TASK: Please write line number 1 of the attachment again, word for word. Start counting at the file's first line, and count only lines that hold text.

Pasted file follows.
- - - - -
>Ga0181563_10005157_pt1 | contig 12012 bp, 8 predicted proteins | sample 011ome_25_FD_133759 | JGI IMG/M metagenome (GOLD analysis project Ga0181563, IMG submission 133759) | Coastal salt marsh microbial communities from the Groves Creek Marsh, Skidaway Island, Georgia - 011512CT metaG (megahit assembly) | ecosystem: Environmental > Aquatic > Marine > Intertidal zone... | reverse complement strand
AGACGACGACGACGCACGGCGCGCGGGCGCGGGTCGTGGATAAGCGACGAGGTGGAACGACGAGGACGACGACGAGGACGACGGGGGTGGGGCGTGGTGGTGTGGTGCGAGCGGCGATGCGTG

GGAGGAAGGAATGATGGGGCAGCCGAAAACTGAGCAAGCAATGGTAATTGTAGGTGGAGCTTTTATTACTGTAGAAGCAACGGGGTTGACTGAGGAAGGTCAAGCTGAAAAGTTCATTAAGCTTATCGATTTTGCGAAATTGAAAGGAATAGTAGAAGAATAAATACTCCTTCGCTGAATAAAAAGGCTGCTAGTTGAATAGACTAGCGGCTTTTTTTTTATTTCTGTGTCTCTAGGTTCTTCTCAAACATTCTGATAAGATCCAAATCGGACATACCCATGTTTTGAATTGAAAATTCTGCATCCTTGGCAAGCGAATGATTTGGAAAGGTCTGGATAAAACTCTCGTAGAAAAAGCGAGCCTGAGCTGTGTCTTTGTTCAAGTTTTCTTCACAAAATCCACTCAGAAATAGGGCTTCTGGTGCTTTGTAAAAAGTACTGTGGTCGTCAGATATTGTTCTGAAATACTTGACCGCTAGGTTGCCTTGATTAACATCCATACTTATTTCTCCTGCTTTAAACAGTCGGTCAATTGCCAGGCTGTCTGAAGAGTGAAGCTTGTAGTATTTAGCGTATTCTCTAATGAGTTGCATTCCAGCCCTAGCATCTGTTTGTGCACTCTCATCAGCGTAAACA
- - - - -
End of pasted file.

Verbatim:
>Ga0181563_10005157_pt1 | contig 12012 bp, 8 predicted proteins | sample 011ome_25_FD_133759 | JGI IMG/M metagenome (GOLD analysis project Ga0181563, IMG submission 133759) | Coastal salt marsh microbial communities from the Groves Creek Marsh, Skidaway Island, Georgia - 011512CT metaG (megahit assembly) | ecosystem: Environmental > Aquatic > Marine > Intertidal zone... | reverse complement strand